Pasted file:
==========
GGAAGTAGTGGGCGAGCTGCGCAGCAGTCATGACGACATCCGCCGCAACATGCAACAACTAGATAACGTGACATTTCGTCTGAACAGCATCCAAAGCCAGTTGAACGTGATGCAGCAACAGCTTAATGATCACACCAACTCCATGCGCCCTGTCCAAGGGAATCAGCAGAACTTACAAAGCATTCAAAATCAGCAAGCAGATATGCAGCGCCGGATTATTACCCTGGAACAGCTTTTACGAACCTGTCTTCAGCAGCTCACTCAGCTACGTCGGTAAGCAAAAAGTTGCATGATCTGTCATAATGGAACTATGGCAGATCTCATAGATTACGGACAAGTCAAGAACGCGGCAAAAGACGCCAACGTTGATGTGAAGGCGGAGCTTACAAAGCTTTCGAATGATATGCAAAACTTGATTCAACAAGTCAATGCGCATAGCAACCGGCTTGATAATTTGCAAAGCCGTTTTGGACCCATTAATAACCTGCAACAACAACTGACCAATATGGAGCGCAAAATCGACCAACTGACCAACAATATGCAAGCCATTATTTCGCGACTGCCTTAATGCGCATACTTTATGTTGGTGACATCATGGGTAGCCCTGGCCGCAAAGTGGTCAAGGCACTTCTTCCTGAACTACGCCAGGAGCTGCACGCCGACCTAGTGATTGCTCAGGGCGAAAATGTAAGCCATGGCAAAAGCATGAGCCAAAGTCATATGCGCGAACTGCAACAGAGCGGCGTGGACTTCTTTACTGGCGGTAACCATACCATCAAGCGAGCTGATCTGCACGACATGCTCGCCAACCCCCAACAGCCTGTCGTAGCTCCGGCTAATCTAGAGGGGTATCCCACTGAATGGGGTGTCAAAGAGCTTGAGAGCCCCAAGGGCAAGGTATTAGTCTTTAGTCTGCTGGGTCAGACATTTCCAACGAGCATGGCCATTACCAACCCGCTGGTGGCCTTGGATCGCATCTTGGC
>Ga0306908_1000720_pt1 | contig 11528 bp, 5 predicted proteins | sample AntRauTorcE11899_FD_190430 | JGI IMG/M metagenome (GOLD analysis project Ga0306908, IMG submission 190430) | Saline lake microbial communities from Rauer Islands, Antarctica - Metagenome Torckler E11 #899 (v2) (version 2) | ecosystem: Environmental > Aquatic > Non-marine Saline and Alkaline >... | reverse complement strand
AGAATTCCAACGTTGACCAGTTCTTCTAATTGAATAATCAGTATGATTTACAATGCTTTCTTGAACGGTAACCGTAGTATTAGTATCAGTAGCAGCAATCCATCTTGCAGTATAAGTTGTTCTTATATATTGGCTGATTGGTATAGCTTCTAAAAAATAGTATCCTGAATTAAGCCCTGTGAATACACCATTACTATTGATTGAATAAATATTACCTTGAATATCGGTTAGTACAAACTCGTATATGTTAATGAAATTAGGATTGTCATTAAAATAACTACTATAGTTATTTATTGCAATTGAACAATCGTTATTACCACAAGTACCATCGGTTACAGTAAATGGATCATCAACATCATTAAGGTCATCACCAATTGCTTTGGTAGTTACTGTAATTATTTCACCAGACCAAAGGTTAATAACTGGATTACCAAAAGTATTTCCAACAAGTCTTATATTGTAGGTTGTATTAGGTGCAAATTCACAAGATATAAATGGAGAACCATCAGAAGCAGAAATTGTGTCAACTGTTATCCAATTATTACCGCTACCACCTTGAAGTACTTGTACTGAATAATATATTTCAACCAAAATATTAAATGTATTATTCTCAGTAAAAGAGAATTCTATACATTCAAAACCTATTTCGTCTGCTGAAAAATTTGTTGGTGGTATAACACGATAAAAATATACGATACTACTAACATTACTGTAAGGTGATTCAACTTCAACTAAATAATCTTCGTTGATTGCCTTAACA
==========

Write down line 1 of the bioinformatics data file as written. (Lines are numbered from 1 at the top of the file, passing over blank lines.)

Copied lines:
GGAAGTAGTGGGCGAGCTGCGCAGCAGTCATGACGACATCCGCCGCAACATGCAACAACTAGATAACGTGACATTTCGTCTGAACAGCATCCAAAGCCAGTTGAACGTGATGCAGCAACAGCTTAATGATCACACCAACTCCATGCGCCCTGTCCAAGGGAATCAGCAGAACTTACAAAGCATTCAAAATCAGCAAGCAGATATGCAGCGCCGGATTATTACCCTGGAACAGCTTTTACGAACCTGTCTTCAGCAGCTCACTCAGCTACGTCGGTAAGCAAAAAGTTGCATGATCTGTCATAATGGAACTATGGCAGATCTCATAGATTACGGACAAGTCAAGAACGCGGCAAAAGACGCCAACGTTGATGTGAAGGCGGAGCTTACAAAGCTTTCGAATGATATGCAAAACTTGATTCAACAAGTCAATGCGCATAGCAACCGGCTTGATAATTTGCAAAGCCGTTTTGGACCCATTAATAACCTGCAACAACAACTGACCAATATGGAGCGCAAAATCGACCAACTGACCAACAATATGCAAGCCATTATTTCGCGACTGCCTTAATGCGCATACTTTATGTTGGTGACATCATGGGTAGCCCTGGCCGCAAAGTGGTCAAGGCACTTCTTCCTGAACTACGCCAGGAGCTGCACGCCGACCTAGTGATTGCTCAGGGCGAAAATGTAAGCCATGGCAAAAGCATGAGCCAAAGTCATATGCGCGAACTGCAACAGAGCGGCGTGGACTTCTTTACTGGCGGTAACCATACCATCAAGCGAGCTGATCTGCACGACATGCTCGCCAACCCCCAACAGCCTGTCGTAGCTCCGGCTAATCTAGAGGGGTATCCCACTGAATGGGGTGTCAAAGAGCTTGAGAGCCCCAAGGGCAAGGTATTAGTCTTTAGTCTGCTGGGTCAGACATTTCCAACGAGCATGGCCATTACCAACCCGCTGGTGGCCTTGGATCGCATCTTGGC